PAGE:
Plaintiffs allege that Defendants' bribes, in conjunction with their use of the mail, telephone, and interstate travel, constituted a pattern of racketeering activity under RICO that caused them harm.*fn4 [Pls.' Opp. at 6.] Defendants argue that Plaintiffs' claims should be dismissed due to an absence of causation and this Court agrees. [Defs.' Motion at 1-5.]
1. Background Law
In a related case, Anza v. Ideal Steel Supply Corp., __ U.S. __, 126 S.Ct. 1991 (2006), a corporate plaintiff brought an action against a business competitor for engaging in an unlawful racketeering scheme aimed at gaining sales and market share at its expense. The plaintiff alleged that the defendant's racketeering activity included: (1) failing to charge customers New York sales taxes, and (2) fraudulently concealing that practice from the state by mailing and electronically sending false tax returns. Id. at 1994. The plaintiff asserted that this practice allowed defendant to reduce its prices and attract more customers without affecting its profit margin. Id. The plaintiff stated that this led to its loss of "significant business and market share." Id. at 1995. The failure to collect New York sales tax was not a predicate RICO act. Therefore, the plaintiff raised mail and wire fraud as the predicate RICO acts. Id.
The Supreme Court approved of the district court's dismissal of the RICO claim. In its discussion, the Court noted that the "compensable injury flowing from a violation of [§ 1962(c)], necessarily is the harm caused by predicate acts sufficiently related to constitute a pattern, for the essence of the violation is the commission of those acts in connection with the conduct of an enterprise." Id. at 1996 (citations and internal quotations omitted). The Court found that the victim of the RICO predicate acts (mail and wire fraud) was the State of New York--not plaintiff--because the state was the one actually being defrauded. Id. at 1997. It stated that the cause of plaintiff's alleged harms "is a set of actions (offering lower prices) entirely distinct from the alleged RICO violations (defrauding the State)." Id. As a result, the Court explained that there was an "attenuation between the plaintiff's harms and the claimed RICO violation," and concluded that there was an "absence of causation" warranting dismissal. Id.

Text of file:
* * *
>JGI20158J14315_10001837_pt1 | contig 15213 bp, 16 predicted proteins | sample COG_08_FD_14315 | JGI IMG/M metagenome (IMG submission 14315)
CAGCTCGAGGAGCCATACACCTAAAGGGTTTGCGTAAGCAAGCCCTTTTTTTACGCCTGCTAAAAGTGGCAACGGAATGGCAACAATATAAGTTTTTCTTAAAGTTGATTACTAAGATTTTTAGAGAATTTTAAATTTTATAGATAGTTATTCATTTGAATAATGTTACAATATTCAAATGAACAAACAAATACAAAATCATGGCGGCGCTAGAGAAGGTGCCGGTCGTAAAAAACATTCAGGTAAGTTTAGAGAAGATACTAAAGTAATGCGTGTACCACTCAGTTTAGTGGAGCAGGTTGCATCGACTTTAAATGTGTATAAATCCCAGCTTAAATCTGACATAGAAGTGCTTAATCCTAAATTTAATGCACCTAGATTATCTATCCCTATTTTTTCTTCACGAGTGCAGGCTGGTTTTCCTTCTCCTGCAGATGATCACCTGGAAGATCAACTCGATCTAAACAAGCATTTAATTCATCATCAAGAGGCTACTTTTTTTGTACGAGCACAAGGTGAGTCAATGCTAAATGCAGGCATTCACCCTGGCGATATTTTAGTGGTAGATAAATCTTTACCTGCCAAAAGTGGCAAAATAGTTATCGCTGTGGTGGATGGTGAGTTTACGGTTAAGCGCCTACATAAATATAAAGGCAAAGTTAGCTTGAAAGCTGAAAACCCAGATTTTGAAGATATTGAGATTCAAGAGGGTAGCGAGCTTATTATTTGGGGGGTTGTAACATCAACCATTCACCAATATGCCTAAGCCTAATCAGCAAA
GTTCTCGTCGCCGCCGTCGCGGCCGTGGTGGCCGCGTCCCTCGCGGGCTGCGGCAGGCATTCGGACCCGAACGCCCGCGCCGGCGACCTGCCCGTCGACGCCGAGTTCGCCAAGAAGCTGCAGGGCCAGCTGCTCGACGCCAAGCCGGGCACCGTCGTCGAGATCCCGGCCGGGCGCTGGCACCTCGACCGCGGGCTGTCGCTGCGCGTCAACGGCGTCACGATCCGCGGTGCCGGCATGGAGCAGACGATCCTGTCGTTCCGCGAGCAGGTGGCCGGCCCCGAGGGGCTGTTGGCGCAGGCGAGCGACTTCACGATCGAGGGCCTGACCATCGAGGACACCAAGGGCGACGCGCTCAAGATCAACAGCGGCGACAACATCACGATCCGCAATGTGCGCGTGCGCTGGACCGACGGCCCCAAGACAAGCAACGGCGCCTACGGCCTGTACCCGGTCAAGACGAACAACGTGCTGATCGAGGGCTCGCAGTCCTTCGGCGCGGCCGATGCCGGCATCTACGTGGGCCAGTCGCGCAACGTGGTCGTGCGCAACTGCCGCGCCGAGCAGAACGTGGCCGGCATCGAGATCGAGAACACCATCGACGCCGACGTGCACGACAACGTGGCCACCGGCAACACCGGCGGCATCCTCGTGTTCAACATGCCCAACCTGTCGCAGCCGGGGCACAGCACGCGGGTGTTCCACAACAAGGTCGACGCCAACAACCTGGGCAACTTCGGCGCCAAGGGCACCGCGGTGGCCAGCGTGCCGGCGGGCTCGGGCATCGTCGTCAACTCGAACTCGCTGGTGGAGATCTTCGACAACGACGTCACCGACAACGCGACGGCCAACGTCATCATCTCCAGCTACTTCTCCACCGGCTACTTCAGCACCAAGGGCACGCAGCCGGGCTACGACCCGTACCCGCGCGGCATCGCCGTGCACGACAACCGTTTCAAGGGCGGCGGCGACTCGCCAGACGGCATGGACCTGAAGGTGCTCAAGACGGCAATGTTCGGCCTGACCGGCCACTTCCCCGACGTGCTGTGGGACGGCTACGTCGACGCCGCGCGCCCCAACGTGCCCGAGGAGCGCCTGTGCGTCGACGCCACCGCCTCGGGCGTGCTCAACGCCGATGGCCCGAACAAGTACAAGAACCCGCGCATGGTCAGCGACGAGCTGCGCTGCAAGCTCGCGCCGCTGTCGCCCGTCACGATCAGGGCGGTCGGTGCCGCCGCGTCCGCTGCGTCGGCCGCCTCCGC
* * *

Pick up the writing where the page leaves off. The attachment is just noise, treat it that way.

The Court further discussed that the absence of proximate causation was "confirmed" by the speculative nature of the claim. Id. "The less direct an injury is, the more difficult it becomes to ascertain the amount of a plaintiff's damages attributable to the violation, as distinct from other, independent factors." Id. (citations and internal quotations omitted). The Court suggested that: (1) defendant could have lowered its prices for reasons unconnected to the fraud; (2) plaintiff could have lost business due to poor business practices; and (3) that it "would require a complex assessment to establish what portion of [plaintiff's] lost sales was the product of [defendant's] decreased prices. Id.
Further illustrating this point is the speculative nature of the proceedings that would follow if [plaintiff] were permitted to maintain its claim. A court considering the claim would need to begin by calculating the portion of [plaintiff's] price drop attributable to the alleged pattern of racketeering activity. It next would have to calculate the portion of [plaintiff's] lost sales attributable to the relevant part of the price drop. The element of proximate causation recognized in Holmes is meant to prevent these types of intricate, uncertain inquiries from overrunning RICO litigation. It has particular resonance when applied to claims brought by economic competitors, which, if left unchecked, could blur the line between RICO and the antitrust laws.
Id. at 1997-98.
2. Application to Present Action